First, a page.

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Is the image of women scientists to blame for the lack of popularity of science studies? And how much could changing the image of female scientists do to solve the two problems that persist? Namely, boosting girls’ involvement in science from an early age. And removing the barriers to top positions for female scientists when they get there. Find out more in this EuroScientist article.
Research infrastructure underinvestment, appears to be one of the culprits of unequal geographical distribution of ERC grants. Aware of the need to redress this imbalance, ERC President Helga Nowotny does not believe there is one simple solution, as the situation is complex.
Françoise Barré Sinoussi, 2008 Nobel Laureate in Physiology or Medicine, supports the citizen initiative of the Euroscientist allowing scientist from across Europe to have a voice and share their concerns.
“There still remains enough researchers to guard research,” was the answer of an undersecretary for education, when questioned on what to do to counter the trend of a large fraction of Italy’s top researchers leaving the country every year. These illuminating words are still vivid in the collective memory of the country’s scientists. As if research was a sentry box to guard and as if the quality of those who leave or stay were irrelevant.
The financial crisis—in which we are still immersed—has brought back words such as cyclical and counter-cyclical; a terminology typically used by economists, independently their ideological or theoretical flavour. The problem with the current debate is that most of the discussions are about the economic aspect of the recession. Meanwhile, the concerns of citizens confronted to this economic context are diluted.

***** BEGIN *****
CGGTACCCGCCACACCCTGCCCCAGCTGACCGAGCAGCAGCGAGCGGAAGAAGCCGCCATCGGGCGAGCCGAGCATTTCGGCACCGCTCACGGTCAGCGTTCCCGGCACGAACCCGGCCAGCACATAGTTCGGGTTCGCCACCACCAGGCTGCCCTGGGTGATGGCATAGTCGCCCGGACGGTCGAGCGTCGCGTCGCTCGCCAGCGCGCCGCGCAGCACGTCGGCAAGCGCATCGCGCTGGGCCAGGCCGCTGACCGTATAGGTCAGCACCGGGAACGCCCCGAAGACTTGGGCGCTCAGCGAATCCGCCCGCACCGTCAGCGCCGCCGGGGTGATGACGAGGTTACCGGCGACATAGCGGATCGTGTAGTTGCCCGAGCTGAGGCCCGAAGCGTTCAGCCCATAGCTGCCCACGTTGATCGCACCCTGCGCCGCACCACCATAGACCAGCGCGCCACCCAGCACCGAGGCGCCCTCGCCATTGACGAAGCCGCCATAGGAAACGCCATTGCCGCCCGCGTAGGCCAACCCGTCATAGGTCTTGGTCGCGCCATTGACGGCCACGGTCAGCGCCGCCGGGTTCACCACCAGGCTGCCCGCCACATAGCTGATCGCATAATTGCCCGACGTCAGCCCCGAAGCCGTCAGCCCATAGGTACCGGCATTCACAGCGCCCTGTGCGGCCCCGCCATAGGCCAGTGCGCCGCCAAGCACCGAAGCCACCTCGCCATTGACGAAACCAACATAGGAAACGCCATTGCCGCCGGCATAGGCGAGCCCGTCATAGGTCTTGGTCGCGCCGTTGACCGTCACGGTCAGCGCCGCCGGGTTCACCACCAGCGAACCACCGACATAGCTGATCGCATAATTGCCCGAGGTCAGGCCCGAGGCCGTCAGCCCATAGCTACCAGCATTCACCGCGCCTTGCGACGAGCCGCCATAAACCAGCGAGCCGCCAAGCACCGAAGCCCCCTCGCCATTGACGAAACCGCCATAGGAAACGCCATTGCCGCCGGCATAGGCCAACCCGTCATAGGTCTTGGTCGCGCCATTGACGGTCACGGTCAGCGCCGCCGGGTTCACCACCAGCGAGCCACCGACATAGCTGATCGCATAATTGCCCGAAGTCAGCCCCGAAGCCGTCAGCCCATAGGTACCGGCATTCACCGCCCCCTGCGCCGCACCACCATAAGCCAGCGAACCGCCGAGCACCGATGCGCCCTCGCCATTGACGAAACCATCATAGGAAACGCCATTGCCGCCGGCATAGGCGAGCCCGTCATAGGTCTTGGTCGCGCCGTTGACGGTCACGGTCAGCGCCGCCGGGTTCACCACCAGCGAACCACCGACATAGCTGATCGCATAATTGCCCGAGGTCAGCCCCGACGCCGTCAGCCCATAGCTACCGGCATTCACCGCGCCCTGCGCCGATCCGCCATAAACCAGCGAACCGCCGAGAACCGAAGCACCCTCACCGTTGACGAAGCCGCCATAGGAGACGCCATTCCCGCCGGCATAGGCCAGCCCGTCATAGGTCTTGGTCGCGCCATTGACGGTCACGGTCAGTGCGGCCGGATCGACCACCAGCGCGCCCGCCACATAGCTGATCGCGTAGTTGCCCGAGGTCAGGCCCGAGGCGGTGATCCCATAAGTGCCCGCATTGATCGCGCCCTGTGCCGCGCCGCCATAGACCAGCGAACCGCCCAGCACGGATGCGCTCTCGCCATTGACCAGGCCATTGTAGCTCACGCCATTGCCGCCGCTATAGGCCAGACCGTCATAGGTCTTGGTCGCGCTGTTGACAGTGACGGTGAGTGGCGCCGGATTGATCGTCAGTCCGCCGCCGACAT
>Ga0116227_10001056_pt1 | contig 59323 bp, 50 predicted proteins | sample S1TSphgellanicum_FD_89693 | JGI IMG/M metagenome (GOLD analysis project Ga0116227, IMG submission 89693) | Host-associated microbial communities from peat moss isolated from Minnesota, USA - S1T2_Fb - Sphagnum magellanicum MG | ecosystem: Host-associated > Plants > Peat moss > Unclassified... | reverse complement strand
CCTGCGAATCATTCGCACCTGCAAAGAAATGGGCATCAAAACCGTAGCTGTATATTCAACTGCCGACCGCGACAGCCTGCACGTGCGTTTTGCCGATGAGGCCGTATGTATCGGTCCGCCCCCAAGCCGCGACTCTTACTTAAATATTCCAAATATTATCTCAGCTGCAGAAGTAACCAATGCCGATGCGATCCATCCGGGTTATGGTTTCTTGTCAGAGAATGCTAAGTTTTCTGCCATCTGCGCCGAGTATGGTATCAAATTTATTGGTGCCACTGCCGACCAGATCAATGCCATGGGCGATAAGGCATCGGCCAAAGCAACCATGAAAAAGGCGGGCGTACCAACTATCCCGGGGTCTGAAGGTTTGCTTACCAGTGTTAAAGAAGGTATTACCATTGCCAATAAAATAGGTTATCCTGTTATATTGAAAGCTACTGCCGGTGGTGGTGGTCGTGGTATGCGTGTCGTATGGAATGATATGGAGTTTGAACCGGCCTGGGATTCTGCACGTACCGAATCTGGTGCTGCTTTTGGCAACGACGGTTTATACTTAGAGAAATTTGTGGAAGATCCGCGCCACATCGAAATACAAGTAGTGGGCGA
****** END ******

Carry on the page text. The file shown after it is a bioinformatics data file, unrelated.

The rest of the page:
According to a new doctoral thesis by Anne Grethe Solberg, there is no difference in the leadership styles of men and women. In groups comprised of both genders, an androgynous leadership style was found to be the best for creating a climate for innovation. Her study shows that women’s and men’s leadership styles are only marginally different.
Building networks is crucial for young scientists at the beginning of their careers. Experienced scientists also play a major role not only as role models but also as mentors and advisers. Building inter-generational connections is what the Lindau Nobel Laureate Meetings set out to do.
UNESCO’s Venice Office is behind a new drive to get science journalism on the agenda of science ministers in the Balkans. A recent two-day UNESCO meeting in Sarajevo, Bosnia and Herzegovina (22-23 November) brought together experts, including science Read more […]
A new science law that would pave the way for more research funding for Kosovo’s scientists suffered a blow two weeks ago (20 February) when the parliamentary committee on finance sent it back to the ministry because of “big budgetary implications that Read more […]
Fuelled by its members’ dedication towards ensuring Europe’s future research and technology endeavours prevail, EuroScience continues to grow. Former EuroScience President, Enric Banda offers an overview of the organisation’s increasing influence on science policy over the past 15 years.
The scientists’ group Euroscience, the European Research Council and the League of European Research Universities have renewed efforts in the face of funding fears. Scientists and university groups have launched a late push against cuts to the Commission’s plans for Horizon 2020, ahead of a meeting of EU leaders that could seal the next seven-year budget for research. They have made fresh pleas urging decision makers to secure a budget of at least €80 billion for Horizon 2020.